Trends in Abu Dhabi’s mall sector
Abu Dhabi also saw a drop in frequency of mall visitation in Q2 2017 except for ‘Community’ and ‘Occasionals’. However, Q3 saw an overall improvement and some noticeable variances.
Among ‘Favourites’, Abu Dhabi Marina mall widened the gap with competition across Q2 and Q3 with preference levels rising above 25 percent.
Yas Mall, which joined the group of ‘Favourites’ in the first quarter registered a boost in the frequency of visitation in Q3 and attracted a significant number of visitors from Dubai.
Similar to Dubai’s City Walk, Galleria in Abu Dhabi went from a Secondary mall in 2016 to ‘Occasionals’ in Q1 2017 to ‘Community’ in Q3 thanks to an increase in the visitation doubled by a boost in the percentage of people visiting it once a month or more (compared to once every one to three months in the previous quarter).
However profiling will have to be fine-tuned, Touma adds, as, in terms of volume it seems to be firmly positioned with females, over 40 years old, with a notable skew among the mid-income, which is not the intended targeted audience.
Saudi Arabia trends
Trends in Riyadh’s mall sector
In Riyadh, malls enjoyed a good Q2 but recorded an overall drop in frequency of visitation in Q3 due to the summer period. However, ‘Community’ and ‘Occasionals’ held their position quite firmly throughout the year.
Worth noting, among ‘Favourites’ is the gradual decline of Granada throughout the year including the drop in levels of preference to approximately 10 percent.
This continuing trend could well be the reason for Granada to become a ‘Regular’ alongside Hayat (higher levels of frequentation and preference levels rising).
However, Kingdom, Faisaliyah, Olaya, part of the ‘Occasionals/Destination’ malls, registered a strong second quarter with a notable increase in people visiting it once a month or more and continued to hold strong in Q3 despite the summer period, notes the report.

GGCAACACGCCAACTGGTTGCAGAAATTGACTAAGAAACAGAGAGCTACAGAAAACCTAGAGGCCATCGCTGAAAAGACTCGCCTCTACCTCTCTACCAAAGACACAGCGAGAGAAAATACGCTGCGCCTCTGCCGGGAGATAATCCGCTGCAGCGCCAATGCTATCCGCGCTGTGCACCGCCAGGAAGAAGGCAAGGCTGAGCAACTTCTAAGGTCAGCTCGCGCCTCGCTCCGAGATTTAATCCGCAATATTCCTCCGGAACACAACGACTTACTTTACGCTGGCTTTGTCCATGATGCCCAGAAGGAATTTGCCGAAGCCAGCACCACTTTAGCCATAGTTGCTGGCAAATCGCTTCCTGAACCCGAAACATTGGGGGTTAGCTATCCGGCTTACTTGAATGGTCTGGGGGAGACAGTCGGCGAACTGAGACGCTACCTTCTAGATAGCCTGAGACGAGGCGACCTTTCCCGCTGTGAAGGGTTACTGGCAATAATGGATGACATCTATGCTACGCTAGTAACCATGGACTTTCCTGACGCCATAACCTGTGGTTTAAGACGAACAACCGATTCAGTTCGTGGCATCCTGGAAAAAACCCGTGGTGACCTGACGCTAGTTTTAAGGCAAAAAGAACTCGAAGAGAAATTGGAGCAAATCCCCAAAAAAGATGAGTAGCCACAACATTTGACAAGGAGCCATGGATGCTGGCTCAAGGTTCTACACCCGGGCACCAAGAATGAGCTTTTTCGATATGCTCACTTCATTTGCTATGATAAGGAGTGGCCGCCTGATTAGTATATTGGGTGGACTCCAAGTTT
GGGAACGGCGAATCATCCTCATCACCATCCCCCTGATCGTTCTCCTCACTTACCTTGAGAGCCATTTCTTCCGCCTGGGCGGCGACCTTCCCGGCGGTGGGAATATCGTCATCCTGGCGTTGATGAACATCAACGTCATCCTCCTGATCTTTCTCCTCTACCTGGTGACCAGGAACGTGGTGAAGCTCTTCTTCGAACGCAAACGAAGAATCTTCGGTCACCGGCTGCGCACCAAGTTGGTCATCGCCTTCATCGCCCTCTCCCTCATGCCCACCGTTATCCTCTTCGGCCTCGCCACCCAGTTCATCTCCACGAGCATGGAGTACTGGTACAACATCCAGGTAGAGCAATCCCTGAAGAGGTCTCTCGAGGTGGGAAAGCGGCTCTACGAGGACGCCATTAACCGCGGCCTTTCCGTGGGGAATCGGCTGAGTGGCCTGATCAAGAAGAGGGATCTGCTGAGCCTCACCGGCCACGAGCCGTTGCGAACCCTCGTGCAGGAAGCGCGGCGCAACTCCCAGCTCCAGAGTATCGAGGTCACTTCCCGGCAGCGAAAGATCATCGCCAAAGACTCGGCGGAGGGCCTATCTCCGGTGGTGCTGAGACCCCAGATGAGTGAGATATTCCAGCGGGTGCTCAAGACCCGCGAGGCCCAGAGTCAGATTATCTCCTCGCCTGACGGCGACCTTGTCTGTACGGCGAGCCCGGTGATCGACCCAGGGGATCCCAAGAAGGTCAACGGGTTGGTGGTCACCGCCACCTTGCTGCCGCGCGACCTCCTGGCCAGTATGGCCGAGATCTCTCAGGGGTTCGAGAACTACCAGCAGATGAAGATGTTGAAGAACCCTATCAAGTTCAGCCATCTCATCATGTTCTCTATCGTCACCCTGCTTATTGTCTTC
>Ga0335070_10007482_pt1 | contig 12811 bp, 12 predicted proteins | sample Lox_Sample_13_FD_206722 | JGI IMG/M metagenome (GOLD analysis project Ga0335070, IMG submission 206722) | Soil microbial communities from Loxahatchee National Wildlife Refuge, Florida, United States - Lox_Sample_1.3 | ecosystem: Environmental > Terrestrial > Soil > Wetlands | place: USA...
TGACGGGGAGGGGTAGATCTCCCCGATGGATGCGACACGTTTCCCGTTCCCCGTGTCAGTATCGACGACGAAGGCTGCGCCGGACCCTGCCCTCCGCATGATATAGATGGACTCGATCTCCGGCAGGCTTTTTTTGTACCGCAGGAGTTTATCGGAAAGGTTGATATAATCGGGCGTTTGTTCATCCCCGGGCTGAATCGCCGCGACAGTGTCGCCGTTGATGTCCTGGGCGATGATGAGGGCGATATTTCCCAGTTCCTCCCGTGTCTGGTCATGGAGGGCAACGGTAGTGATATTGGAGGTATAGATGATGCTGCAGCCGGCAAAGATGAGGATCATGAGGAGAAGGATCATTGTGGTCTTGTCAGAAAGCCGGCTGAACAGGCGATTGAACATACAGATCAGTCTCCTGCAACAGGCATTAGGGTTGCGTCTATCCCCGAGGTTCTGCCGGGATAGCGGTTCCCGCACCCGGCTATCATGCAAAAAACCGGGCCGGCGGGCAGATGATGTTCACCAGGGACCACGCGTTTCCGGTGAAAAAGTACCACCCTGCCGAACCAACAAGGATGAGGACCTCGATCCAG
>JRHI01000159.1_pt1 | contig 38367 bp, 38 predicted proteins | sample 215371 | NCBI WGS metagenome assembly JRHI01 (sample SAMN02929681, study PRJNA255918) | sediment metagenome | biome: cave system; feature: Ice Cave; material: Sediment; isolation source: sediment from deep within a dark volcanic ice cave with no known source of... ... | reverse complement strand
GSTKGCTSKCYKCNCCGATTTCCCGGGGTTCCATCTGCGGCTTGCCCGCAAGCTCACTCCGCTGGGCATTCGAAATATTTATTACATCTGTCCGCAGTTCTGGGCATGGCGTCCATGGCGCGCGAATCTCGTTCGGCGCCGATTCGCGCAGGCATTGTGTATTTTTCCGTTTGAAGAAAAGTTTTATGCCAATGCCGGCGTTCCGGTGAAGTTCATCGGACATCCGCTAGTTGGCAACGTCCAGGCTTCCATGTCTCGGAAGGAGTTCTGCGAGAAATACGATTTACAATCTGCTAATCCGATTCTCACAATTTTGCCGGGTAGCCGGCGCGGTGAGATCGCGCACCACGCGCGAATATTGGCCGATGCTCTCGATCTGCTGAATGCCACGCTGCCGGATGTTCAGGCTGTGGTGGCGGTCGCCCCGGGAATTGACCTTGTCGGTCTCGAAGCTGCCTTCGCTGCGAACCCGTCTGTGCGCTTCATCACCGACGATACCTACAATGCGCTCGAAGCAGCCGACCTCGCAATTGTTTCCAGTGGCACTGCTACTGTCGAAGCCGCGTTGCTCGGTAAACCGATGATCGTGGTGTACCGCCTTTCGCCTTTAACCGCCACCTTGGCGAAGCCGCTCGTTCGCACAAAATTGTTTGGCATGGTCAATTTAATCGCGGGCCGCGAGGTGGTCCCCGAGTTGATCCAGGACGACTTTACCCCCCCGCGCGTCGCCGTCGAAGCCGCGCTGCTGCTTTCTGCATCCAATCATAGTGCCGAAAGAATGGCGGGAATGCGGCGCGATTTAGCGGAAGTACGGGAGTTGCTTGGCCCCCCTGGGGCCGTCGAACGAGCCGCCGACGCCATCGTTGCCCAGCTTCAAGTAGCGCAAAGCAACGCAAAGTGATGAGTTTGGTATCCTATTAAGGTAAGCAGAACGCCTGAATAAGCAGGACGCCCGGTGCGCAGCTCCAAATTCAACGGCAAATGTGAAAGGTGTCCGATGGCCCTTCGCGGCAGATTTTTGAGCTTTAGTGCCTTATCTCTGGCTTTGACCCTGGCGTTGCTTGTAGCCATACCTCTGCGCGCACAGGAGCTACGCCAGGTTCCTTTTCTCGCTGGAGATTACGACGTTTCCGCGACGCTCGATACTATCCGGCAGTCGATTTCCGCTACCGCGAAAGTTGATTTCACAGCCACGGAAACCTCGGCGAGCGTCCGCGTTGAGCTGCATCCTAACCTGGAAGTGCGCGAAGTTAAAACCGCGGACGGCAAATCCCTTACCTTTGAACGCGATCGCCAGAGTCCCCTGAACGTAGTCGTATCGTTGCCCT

Trends in Jeddah’s mall sector
In Jeddah, malls across the board held their position firmly in Q2 while Q3 saw a drop in frequency of visitation due to the summer period. However, top malls resisted well.
‘Super Favourites’, Red Sea, Andalus widened the gap with competition in Q3 with preference levels reaching 20 percent.
Among the ‘Favourites’, Salam, Mall of Arabia, Aziz, after a strong Q2 witnessed a drop in frequency of visitation in Q3.
On the other hand, Star Avenues grew from a Secondary mall in 2016 to ‘Community’ in Q1, registering a strong Q2. However, it did suffer a drop in visitation and frequency in Q3, alongside other ‘Community’ and ‘Occasional’ malls.
Touma concludes, “We are in a region where things change quickly. Malls open, renovate, get bigger. People are versatile and love to be enticed by novelty, particularly in the F&B category, which is one of the biggest drivers of mall choice after shopping. The business climate has been difficult this year and consumer confidence low. It is in those moments that it is all the more crucial to understand data, how they evolve and how they will potentially project in the future. In the report we will be publishing for the whole year of 2017, all quarterly variances will be unveiled alongside profiling of malls in terms of socio-demographics. In an ever-changing environment, it is the understanding of who you are attracting and the alignment or lack thereof compared to your initial targeting strategy that will make all the difference for 2018”.